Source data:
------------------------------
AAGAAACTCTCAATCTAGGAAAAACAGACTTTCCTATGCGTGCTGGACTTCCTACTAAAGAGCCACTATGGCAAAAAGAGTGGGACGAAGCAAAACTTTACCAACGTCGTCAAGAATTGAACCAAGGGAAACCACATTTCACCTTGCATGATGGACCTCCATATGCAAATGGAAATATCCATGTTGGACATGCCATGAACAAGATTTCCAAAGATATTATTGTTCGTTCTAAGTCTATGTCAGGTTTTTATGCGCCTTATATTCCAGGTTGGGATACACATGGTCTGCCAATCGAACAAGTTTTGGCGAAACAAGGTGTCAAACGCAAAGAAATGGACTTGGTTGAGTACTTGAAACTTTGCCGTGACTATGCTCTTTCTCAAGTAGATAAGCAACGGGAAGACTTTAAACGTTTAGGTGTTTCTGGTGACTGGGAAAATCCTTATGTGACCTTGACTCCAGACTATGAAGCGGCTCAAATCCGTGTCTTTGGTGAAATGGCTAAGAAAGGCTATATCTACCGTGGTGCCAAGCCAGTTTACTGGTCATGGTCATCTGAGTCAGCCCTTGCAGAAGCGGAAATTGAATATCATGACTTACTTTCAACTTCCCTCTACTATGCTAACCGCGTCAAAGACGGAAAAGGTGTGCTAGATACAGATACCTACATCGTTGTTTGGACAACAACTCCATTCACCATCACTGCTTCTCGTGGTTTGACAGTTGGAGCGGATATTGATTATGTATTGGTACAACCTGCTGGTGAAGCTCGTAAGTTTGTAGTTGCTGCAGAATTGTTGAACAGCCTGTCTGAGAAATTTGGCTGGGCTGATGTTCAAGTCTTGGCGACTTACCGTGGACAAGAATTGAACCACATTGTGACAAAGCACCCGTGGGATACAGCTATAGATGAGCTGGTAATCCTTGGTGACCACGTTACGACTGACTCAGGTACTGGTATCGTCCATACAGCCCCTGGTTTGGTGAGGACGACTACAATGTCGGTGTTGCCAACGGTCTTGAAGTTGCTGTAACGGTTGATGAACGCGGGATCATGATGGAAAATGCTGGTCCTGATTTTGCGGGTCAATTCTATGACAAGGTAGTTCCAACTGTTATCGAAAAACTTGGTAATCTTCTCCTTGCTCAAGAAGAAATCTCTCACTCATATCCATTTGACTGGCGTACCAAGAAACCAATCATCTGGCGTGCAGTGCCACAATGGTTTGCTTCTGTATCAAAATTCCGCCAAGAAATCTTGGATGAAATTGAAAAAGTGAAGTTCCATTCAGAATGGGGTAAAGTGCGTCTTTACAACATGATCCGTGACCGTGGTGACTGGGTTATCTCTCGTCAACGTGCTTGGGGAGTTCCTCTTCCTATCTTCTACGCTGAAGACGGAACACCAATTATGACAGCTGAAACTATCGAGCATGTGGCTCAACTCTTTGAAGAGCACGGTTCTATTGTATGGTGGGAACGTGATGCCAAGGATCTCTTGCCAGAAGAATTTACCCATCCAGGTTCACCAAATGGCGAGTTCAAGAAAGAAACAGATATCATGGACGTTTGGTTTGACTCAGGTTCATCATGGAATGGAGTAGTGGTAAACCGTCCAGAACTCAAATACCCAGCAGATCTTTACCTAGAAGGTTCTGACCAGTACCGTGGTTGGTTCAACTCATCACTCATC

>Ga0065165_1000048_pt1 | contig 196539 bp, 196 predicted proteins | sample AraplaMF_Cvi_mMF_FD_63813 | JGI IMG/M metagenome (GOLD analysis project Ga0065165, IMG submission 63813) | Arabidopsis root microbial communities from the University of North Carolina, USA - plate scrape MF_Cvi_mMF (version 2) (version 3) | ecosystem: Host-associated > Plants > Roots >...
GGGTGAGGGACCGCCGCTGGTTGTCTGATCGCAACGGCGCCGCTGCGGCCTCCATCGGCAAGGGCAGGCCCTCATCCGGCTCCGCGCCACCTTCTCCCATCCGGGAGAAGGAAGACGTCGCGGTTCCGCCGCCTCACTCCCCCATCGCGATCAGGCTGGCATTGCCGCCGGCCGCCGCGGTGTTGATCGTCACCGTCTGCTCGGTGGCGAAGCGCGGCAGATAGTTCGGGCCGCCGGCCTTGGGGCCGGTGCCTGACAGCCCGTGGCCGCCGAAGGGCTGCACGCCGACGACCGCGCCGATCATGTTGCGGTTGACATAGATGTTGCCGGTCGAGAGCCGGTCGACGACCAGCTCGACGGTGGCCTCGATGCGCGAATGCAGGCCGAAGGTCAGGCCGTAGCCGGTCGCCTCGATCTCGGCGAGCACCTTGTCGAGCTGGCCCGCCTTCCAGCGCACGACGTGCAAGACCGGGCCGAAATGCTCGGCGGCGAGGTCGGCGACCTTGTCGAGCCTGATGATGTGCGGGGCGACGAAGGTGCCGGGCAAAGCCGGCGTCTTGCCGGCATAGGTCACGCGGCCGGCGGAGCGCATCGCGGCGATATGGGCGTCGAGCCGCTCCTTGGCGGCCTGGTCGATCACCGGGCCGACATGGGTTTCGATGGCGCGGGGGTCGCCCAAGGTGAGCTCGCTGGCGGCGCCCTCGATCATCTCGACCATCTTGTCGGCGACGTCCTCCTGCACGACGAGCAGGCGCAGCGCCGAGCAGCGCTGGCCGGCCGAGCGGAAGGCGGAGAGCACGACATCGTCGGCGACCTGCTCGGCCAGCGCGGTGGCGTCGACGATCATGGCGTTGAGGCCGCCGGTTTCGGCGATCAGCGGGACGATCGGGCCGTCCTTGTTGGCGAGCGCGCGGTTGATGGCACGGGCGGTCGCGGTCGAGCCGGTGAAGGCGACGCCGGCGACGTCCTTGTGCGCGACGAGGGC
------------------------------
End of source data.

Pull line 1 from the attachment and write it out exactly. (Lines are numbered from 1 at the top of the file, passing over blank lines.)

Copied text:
AAGAAACTCTCAATCTAGGAAAAACAGACTTTCCTATGCGTGCTGGACTTCCTACTAAAGAGCCACTATGGCAAAAAGAGTGGGACGAAGCAAAACTTTACCAACGTCGTCAAGAATTGAACCAAGGGAAACCACATTTCACCTTGCATGATGGACCTCCATATGCAAATGGAAATATCCATGTTGGACATGCCATGAACAAGATTTCCAAAGATATTATTGTTCGTTCTAAGTCTATGTCAGGTTTTTATGCGCCTTATATTCCAGGTTGGGATACACATGGTCTGCCAATCGAACAAGTTTTGGCGAAACAAGGTGTCAAACGCAAAGAAATGGACTTGGTTGAGTACTTGAAACTTTGCCGTGACTATGCTCTTTCTCAAGTAGATAAGCAACGGGAAGACTTTAAACGTTTAGGTGTTTCTGGTGACTGGGAAAATCCTTATGTGACCTTGACTCCAGACTATGAAGCGGCTCAAATCCGTGTCTTTGGTGAAATGGCTAAGAAAGGCTATATCTACCGTGGTGCCAAGCCAGTTTACTGGTCATGGTCATCTGAGTCAGCCCTTGCAGAAGCGGAAATTGAATATCATGACTTACTTTCAACTTCCCTCTACTATGCTAACCGCGTCAAAGACGGAAAAGGTGTGCTAGATACAGATACCTACATCGTTGTTTGGACAACAACTCCATTCACCATCACTGCTTCTCGTGGTTTGACAGTTGGAGCGGATATTGATTATGTATTGGTACAACCTGCTGGTGAAGCTCGTAAGTTTGTAGTTGCTGCAGAATTGTTGAACAGCCTGTCTGAGAAATTTGGCTGGGCTGATGTTCAAGTCTTGGCGACTTACCGTGGACAAGAATTGAACCACATTGTGACAAAGCACCCGTGGGATACAGCTATAGATGAGCTGGTAATCCTTGGTGACCACGTTACGACTGACTCAGGTACTGGTATCGTCCATACAGCCCCTGGTTTGGTGAGGACGACTACAATGTCGGTGTTGCCAACGGTCTTGAAGTTGCTGTAACGGTTGATGAACGCGGGATCATGATGGAAAATGCTGGTCCTGATTTTGCGGGTCAATTCTATGACAAGGTAGTTCCAACTGTTATCGAAAAACTTGGTAATCTTCTCCTTGCTCAAGAAGAAATCTCTCACTCATATCCATTTGACTGGCGTACCAAGAAACCAATCATCTGGCGTGCAGTGCCACAATGGTTTGCTTCTGTATCAAAATTCCGCCAAGAAATCTTGGATGAAATTGAAAAAGTGAAGTTCCATTCAGAATGGGGTAAAGTGCGTCTTTACAACATGATCCGTGACCGTGGTGACTGGGTTATCTCTCGTCAACGTGCTTGGGGAGTTCCTCTTCCTATCTTCTACGCTGAAGACGGAACACCAATTATGACAGCTGAAACTATCGAGCATGTGGCTCAACTCTTTGAAGAGCACGGTTCTATTGTATGGTGGGAACGTGATGCCAAGGATCTCTTGCCAGAAGAATTTACCCATCCAGGTTCACCAAATGGCGAGTTCAAGAAAGAAACAGATATCATGGACGTTTGGTTTGACTCAGGTTCATCATGGAATGGAGTAGTGGTAAACCGTCCAGAACTCAAATACCCAGCAGATCTTTACCTAGAAGGTTCTGACCAGTACCGTGGTTGGTTCAACTCATCACTCATC